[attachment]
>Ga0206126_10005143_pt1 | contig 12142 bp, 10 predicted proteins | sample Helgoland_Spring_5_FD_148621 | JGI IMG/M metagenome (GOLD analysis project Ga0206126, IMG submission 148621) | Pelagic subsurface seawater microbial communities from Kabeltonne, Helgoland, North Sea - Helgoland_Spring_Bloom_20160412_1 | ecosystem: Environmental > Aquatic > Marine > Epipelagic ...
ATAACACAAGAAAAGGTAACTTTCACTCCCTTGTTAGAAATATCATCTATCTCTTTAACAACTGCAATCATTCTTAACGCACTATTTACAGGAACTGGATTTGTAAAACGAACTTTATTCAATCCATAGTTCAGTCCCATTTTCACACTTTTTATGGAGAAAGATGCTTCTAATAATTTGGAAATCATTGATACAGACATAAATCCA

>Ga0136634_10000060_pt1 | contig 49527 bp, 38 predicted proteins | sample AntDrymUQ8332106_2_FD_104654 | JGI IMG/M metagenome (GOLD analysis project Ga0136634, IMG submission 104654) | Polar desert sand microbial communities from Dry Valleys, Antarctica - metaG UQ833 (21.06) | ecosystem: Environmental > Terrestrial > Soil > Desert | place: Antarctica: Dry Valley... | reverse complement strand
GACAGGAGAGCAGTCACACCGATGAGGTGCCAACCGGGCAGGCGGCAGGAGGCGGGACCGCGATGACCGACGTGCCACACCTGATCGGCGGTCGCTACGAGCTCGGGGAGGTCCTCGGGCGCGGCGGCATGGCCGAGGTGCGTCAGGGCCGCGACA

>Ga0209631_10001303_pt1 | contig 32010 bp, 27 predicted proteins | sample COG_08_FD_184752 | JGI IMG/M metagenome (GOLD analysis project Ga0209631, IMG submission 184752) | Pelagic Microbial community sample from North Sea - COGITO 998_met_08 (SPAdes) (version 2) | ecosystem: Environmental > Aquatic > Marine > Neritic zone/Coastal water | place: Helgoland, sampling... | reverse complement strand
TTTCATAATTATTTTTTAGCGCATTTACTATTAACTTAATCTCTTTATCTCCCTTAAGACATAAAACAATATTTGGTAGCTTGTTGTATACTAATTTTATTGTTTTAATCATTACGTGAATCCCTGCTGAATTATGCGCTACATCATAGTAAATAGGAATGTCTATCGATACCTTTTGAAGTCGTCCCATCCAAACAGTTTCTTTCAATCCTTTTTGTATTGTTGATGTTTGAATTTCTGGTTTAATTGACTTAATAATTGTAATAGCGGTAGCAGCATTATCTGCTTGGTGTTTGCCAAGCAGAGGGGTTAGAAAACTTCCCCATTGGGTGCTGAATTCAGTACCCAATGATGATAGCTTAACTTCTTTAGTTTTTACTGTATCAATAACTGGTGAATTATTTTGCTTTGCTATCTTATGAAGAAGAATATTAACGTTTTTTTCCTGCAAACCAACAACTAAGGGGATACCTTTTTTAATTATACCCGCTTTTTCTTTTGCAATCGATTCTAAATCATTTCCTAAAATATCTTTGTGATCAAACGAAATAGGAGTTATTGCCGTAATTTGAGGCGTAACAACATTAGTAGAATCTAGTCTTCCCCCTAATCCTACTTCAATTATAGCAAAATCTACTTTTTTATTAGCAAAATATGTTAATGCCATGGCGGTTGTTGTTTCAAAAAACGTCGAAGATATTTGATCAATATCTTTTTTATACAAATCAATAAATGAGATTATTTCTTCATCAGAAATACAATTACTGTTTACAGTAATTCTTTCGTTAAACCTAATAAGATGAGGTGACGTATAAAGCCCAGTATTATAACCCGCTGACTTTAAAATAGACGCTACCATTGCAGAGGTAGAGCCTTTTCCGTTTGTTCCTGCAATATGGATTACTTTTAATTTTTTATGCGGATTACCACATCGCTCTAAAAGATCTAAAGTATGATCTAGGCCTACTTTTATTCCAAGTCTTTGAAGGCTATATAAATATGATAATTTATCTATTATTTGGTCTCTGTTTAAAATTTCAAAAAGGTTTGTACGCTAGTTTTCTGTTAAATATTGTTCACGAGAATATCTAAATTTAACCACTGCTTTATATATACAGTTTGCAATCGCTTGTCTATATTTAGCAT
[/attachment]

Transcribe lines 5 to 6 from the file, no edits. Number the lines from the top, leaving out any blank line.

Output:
>Ga0209631_10001303_pt1 | contig 32010 bp, 27 predicted proteins | sample COG_08_FD_184752 | JGI IMG/M metagenome (GOLD analysis project Ga0209631, IMG submission 184752) | Pelagic Microbial community sample from North Sea - COGITO 998_met_08 (SPAdes) (version 2) | ecosystem: Environmental > Aquatic > Marine > Neritic zone/Coastal water | place: Helgoland, sampling... | reverse complement strand
TTTCATAATTATTTTTTAGCGCATTTACTATTAACTTAATCTCTTTATCTCCCTTAAGACATAAAACAATATTTGGTAGCTTGTTGTATACTAATTTTATTGTTTTAATCATTACGTGAATCCCTGCTGAATTATGCGCTACATCATAGTAAATAGGAATGTCTATCGATACCTTTTGAAGTCGTCCCATCCAAACAGTTTCTTTCAATCCTTTTTGTATTGTTGATGTTTGAATTTCTGGTTTAATTGACTTAATAATTGTAATAGCGGTAGCAGCATTATCTGCTTGGTGTTTGCCAAGCAGAGGGGTTAGAAAACTTCCCCATTGGGTGCTGAATTCAGTACCCAATGATGATAGCTTAACTTCTTTAGTTTTTACTGTATCAATAACTGGTGAATTATTTTGCTTTGCTATCTTATGAAGAAGAATATTAACGTTTTTTTCCTGCAAACCAACAACTAAGGGGATACCTTTTTTAATTATACCCGCTTTTTCTTTTGCAATCGATTCTAAATCATTTCCTAAAATATCTTTGTGATCAAACGAAATAGGAGTTATTGCCGTAATTTGAGGCGTAACAACATTAGTAGAATCTAGTCTTCCCCCTAATCCTACTTCAATTATAGCAAAATCTACTTTTTTATTAGCAAAATATGTTAATGCCATGGCGGTTGTTGTTTCAAAAAACGTCGAAGATATTTGATCAATATCTTTTTTATACAAATCAATAAATGAGATTATTTCTTCATCAGAAATACAATTACTGTTTACAGTAATTCTTTCGTTAAACCTAATAAGATGAGGTGACGTATAAAGCCCAGTATTATAACCCGCTGACTTTAAAATAGACGCTACCATTGCAGAGGTAGAGCCTTTTCCGTTTGTTCCTGCAATATGGATTACTTTTAATTTTTTATGCGGATTACCACATCGCTCTAAAAGATCTAAAGTATGATCTAGGCCTACTTTTATTCCAAGTCTTTGAAGGCTATATAAATATGATAATTTATCTATTATTTGGTCTCTGTTTAAAATTTCAAAAAGGTTTGTACGCTAGTTTTCTGTTAAATATTGTTCACGAGAATATCTAAATTTAACCACTGCTTTATATATACAGTTTGCAATCGCTTGTCTATATTTAGCAT